PROFESSOR DEVELOPS TREATMENT BIKE FOR PARKINSON’S PATIENTS
Physical therapy is usually a component of treatment for patients of Parkinson’s disease and other neurodegenerative and motor system disorders.
Now, a Kent State University professor in the College of Education, Health and Human Services has designed a piece of equipment that serves that purpose and sets the bar for exercise therapy higher.
Angela Ridgel, Ph.D., an associate professor of exercise science and an avid cyclist, has designed a bicycle specially tailored to Parkinson’s patients. The bike is based on a tandem bicycle model – a bike ridden by two people.
She and Jay Alberts, Ph.D., the Bell Family Endowed Chair in the Department of Biomedical Engineering at the Cleveland Clinic Lerner Research Institute, came up with the idea. Alberts, also a cyclist, told Ridgel of a tandem ride he was on with a cyclist who suffered from Parkinson’s.
“She told him that when she rides on a tandem with him, she doesn’t feel like she has Parkinson’s,” Ridgel says.
Ridgel says that is because cyclists try to maintain a high pedal cadence, and in tandem riding, one cyclist drives the cadence for the other one.
Ridgel says speed made the difference.
“We’re retraining the nervous system to work faster and more efficiently,” she says.
IMPROVEMENT IN PATIENTS
Working with Alberts while she was still a postdoctoral research fellow at Cleveland Clinic, they brought in Parkinson’s patients to train on a tandem bike three times a week for eight weeks.
The patients saw a 30 percent improvement in symptoms like tremors and slowness of movement, compared to a control group that trained with no pacing.
“The trainer does most of the work,” she says. “The patients only put in about 25 percent of the effort and didn’t perceive it as strenuous.”
When she came to Kent State, Ridgel says, “I wanted to design a motorized bike that could do this.”
A 2012 National Institutes of Health grant gave Ridgel the green light to continue the work and test her model with the help of Case Western Reserve University and Rockwell Automation, which provided the motor system and technology.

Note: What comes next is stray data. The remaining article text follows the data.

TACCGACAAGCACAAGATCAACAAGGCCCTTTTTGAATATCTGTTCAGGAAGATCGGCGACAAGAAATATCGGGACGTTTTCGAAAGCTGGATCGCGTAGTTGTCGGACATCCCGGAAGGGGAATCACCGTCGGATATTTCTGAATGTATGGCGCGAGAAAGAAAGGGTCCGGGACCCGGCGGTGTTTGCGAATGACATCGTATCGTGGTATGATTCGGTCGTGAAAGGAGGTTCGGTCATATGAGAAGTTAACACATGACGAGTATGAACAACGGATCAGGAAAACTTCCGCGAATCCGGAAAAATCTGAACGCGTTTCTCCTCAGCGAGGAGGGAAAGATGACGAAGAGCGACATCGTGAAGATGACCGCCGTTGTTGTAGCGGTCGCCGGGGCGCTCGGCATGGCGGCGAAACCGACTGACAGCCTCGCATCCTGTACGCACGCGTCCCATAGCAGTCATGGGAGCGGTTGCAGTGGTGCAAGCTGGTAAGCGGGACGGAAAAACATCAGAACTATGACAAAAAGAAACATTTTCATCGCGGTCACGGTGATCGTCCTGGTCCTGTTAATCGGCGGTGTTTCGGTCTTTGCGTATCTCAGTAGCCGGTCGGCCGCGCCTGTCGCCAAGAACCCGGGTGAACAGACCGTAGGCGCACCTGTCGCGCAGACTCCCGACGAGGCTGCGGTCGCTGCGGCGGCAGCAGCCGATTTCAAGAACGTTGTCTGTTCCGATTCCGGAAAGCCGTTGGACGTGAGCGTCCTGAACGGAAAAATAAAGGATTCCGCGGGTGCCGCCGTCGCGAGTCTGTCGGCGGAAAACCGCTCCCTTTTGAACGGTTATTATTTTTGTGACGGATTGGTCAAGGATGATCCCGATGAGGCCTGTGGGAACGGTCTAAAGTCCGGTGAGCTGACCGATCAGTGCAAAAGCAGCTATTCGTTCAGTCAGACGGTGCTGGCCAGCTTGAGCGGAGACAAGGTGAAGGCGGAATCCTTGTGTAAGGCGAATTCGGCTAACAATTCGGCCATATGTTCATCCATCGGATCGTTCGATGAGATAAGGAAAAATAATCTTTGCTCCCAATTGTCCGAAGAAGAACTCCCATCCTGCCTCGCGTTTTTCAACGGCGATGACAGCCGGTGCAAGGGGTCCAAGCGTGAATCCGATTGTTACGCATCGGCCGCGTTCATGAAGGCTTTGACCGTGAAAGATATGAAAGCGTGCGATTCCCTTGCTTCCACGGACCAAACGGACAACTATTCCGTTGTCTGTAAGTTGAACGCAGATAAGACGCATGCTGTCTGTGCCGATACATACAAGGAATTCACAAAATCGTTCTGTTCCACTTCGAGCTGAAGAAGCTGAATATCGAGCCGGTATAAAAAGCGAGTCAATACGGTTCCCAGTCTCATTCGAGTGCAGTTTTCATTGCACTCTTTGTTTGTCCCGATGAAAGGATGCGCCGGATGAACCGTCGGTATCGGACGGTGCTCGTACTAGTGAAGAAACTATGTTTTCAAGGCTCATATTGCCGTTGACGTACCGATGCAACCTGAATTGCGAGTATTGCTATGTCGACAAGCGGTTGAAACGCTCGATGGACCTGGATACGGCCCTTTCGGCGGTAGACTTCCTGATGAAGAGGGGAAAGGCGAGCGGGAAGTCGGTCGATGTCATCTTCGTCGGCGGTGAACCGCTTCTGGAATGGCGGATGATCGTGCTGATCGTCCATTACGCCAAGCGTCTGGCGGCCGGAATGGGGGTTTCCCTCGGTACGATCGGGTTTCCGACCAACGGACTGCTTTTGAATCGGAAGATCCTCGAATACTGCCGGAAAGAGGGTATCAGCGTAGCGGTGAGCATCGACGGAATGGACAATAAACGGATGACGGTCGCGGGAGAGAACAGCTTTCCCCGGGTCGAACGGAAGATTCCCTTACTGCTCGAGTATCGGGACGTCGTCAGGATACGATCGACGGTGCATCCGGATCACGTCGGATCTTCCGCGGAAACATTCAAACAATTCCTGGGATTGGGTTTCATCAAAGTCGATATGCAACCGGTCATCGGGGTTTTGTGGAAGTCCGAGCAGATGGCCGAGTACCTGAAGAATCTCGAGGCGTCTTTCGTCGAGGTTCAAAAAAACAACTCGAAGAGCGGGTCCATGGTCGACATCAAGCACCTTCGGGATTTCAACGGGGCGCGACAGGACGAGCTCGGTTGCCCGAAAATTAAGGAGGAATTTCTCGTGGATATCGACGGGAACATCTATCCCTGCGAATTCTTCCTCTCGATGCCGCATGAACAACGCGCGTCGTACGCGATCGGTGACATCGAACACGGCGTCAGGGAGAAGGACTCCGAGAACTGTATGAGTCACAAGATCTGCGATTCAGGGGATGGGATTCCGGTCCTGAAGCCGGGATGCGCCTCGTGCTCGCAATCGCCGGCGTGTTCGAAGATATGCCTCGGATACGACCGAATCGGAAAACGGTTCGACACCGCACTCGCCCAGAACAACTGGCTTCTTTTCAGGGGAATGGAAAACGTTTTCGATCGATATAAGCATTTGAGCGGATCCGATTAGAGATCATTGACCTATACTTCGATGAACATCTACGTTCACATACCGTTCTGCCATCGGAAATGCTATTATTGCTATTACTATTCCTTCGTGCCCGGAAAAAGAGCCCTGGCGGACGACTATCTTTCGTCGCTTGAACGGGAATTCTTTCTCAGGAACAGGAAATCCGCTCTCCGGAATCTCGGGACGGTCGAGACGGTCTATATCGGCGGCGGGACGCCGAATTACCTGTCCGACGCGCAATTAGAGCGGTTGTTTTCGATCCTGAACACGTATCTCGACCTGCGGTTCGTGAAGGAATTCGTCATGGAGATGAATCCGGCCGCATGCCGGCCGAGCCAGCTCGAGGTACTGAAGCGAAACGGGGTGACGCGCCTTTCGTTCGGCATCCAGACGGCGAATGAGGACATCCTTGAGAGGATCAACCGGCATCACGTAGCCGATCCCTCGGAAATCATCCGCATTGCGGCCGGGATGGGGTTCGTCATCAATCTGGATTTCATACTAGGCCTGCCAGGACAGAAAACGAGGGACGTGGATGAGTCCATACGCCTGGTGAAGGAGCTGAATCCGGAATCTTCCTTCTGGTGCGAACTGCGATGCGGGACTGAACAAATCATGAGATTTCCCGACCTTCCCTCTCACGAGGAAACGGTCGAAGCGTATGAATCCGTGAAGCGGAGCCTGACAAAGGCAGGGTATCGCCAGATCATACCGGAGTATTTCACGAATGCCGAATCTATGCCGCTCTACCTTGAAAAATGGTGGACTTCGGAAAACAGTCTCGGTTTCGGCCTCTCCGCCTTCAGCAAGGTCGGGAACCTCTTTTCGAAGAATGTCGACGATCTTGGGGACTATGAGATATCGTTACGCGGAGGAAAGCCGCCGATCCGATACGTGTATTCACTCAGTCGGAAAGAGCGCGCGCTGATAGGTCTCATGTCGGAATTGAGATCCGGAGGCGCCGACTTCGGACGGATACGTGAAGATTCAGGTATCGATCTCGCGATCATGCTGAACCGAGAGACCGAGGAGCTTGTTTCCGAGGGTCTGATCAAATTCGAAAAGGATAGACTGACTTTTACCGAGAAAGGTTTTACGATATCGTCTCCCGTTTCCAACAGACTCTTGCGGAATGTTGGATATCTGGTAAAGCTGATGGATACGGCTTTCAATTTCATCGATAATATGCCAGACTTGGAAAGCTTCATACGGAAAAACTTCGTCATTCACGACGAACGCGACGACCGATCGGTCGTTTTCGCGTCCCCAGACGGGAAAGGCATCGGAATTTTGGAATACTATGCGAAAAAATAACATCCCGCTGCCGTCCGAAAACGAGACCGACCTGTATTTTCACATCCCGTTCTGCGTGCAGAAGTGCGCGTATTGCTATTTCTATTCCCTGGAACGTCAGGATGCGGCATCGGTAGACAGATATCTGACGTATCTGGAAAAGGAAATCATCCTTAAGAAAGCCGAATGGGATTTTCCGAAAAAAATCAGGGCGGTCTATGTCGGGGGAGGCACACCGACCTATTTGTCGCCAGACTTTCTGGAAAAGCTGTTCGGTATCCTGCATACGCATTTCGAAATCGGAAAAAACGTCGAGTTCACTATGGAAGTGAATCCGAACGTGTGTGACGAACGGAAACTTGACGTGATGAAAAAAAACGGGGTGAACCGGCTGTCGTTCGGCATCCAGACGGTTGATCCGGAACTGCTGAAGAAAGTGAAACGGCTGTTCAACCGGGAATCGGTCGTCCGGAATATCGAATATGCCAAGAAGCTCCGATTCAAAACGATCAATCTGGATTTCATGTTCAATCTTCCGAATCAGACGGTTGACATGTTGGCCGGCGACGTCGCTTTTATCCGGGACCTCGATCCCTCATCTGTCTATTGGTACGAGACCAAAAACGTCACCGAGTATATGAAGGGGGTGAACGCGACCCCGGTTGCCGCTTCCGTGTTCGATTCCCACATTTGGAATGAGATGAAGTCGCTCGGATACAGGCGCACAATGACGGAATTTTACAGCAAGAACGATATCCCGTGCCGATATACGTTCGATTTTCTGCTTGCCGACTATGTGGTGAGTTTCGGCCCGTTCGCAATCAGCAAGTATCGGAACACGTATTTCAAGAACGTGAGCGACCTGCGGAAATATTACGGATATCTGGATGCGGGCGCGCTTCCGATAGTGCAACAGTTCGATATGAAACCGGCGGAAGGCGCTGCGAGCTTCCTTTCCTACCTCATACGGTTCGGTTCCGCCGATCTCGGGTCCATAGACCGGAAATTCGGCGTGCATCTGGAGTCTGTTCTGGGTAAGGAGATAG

The computer-driven bike reacts to the patient’s progress and records the results, then adjusts the exercise regimen to help that specific patient progress.
“It dynamically alters the set speed to create the variation in cadence like you’d have on an actual tandem bike ride, that is necessary to yield improvement results, which is really unique,” Ridgel says. “Nobody else has done that.”
Undergoing three sessions of 40 minutes each, patients’ symptoms were monitored based on the Unified Parkinson’s Disease Rating Scale.
Ridgel says the patients using the dynamic cadence model averaged about 78.6 revolutions per minute (rpm) versus the static 66 rpm. Even though they were going at a higher cadence, the dynamic group’s power rating averaged only about 8.2 compared to the 31.2 of the static group, and their heart rates hovered around 91 beats per minute (bpm) versus the 103 bpm of the static patients. Dynamic group patients even felt like they were exerting less effort despite the higher cadence — rating it from 1-20, patients cycling at the dynamic cadence rated exertion on average at 12.7, compared to 13.6 among static (lower) cadence patients.
THE NEED FOR FURTHER RESEARCH
Ridgel says the grant has run out, but the numbers clearly show that the research should continue.
While the treatment is not “one-size-fits-all,” she says that with further research, trainers could determine and even predict what exercise regimen an individual patient would need.
She says the results from the Parkinson’s study have major implications for possible treatment among patients suffering from other ailments, such as stroke or multiple sclerosis.
“We’re retraining the nervous system to work more efficiently, so we can use that paradigm to work on any neurological condition,” she says. “We have the data. We just need the money.”
For more information about Ridgel and her work, visit www.kent.edu/ehhs/hs/profile/angela-ridgel-phd.
For more information on Kent State Research, contact Dan Pompili, at 330-672-0731 or firstname.lastname@example.org